The results paid dividends by initiating a shared understanding of the environment, who was responsible for doing what and how cyber operations related to other activities across government. Fundamentally, defining a common language set the scene for how we approached risk and the governance required to ensure the necessary checks and balances were in place.
The same should be true for your organisation. In this series of posts I’ll be looking at some of the terms that could form the basis of your common language around cyber security.
Cyber security itself means different things to many people, so let’s begin with the basics.
What is Cyber Security and what does it involve?
“Strategy without tactics is the slowest route to victory. Tactics without strategy is the noise before defeat” Anon (but attributed to Sun Tzu)
Cyber security is an emotive mix of many fields of security. Some in the industry treat the term with a rolling of eyes as just another management catchphrase, while others think it’s just a technical consideration. Cyber security should rather be viewed holistically, bringing together legal, national, energy, physical, information, Radio Frequency (RF) spectrum, personnel and commercial considerations, to name a few.
Challenging the view that cyber security is more technical than holistic is the first obstacle that must be overcome.
A cyber security strategy should be comprehensive in its coverage, adequately resourced and be the mandate by which other activity is driven. Having lots of activity without a strategy is ineffective as duplication of effort may occur, or worse, there may be unseen holes in its coverage that could be exploited. The strategy should include a rigorous examination of risk in all its forms which in turn helps the cyber security expert visualise the gaps between the risks and the controls needed to mitigate them.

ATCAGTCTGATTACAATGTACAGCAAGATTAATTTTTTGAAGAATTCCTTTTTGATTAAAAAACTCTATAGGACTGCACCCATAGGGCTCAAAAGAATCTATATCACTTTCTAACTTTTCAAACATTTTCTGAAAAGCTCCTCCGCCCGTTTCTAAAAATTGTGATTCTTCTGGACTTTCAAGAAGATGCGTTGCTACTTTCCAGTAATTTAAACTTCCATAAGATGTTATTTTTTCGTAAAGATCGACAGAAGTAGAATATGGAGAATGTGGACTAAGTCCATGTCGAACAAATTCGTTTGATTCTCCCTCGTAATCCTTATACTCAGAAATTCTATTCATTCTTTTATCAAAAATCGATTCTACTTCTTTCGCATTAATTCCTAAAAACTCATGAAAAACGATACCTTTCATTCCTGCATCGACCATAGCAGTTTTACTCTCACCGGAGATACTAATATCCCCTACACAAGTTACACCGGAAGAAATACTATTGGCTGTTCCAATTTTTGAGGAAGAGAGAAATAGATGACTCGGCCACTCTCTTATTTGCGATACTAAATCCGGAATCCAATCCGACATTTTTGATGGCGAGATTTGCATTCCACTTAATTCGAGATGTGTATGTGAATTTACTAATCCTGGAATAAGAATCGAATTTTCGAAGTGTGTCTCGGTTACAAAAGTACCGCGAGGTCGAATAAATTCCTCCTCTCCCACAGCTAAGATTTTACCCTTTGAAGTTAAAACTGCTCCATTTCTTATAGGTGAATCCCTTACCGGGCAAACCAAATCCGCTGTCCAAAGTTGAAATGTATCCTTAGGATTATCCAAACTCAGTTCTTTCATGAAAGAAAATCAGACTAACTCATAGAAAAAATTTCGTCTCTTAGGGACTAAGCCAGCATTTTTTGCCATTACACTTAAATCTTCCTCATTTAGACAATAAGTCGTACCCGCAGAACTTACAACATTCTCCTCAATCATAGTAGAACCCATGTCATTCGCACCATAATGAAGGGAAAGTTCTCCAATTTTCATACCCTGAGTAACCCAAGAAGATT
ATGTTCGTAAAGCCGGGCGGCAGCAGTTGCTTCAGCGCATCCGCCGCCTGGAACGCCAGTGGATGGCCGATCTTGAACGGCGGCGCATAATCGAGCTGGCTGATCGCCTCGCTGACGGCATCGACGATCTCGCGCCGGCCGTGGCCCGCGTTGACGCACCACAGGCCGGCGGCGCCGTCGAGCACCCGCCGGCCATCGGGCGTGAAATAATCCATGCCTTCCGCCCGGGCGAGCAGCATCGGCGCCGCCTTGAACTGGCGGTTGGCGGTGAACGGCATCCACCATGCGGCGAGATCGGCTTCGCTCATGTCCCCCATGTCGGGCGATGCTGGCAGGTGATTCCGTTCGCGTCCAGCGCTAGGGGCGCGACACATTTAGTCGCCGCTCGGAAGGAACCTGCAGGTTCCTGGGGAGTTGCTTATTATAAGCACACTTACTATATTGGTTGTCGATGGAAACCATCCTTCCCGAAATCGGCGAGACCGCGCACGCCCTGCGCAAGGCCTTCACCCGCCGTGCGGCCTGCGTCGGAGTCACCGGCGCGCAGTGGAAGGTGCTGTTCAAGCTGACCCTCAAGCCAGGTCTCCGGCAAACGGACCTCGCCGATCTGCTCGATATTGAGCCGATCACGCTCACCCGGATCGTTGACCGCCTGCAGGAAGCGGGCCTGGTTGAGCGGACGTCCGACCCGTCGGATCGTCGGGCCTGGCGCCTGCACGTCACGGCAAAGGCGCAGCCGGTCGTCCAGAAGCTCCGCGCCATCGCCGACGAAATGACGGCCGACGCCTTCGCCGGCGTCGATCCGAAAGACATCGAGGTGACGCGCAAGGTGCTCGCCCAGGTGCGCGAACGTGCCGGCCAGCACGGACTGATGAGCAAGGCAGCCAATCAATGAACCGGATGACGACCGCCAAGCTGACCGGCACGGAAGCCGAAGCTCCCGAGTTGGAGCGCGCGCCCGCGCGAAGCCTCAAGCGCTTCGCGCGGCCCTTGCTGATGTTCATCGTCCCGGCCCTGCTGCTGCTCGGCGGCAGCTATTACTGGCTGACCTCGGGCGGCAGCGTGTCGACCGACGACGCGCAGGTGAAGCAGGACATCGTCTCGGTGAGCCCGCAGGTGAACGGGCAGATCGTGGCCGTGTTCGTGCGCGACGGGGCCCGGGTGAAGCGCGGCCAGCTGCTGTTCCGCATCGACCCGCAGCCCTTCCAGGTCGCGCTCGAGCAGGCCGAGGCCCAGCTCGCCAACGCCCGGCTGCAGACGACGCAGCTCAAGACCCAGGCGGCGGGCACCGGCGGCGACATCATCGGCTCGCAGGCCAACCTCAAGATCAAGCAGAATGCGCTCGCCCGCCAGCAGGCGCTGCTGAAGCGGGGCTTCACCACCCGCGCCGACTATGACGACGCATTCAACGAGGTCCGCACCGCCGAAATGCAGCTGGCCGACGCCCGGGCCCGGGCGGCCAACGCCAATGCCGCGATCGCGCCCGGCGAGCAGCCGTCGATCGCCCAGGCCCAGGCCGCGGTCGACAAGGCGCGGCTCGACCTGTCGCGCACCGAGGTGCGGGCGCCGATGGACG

The cyber security regulatory landscape
Cyber security specialists need to be aware of the regulatory landscape to make sure everyone, from directors down, meets their legal obligations. There is little in the way of pure cyber security legislation in New Zealand, rather, it is expressed through Common Law such as the Crimes Act and the Privacy Act, while exposure to negligence is covered under Tort Law. The UK has legislation in the Computer Misuse Act, The Wireless Telegraphy Act and the Regulation of Investigatory Powers Act which regulate certain aspects of cyber security activities. There is scant international law on the subject and again, the statues are vested in other instruments such as International Humanitarian Law and United Nations General Assembly and Security Council Resolutions. The Tallin Manual is the only substantial document of guiding principles on international cyber law though it is not formally recognised or ratified in the international community. When seeking guidance on what is permitted cyber security activity or what protections are offered to you, awareness of these statutes and guidelines provides a good baseline.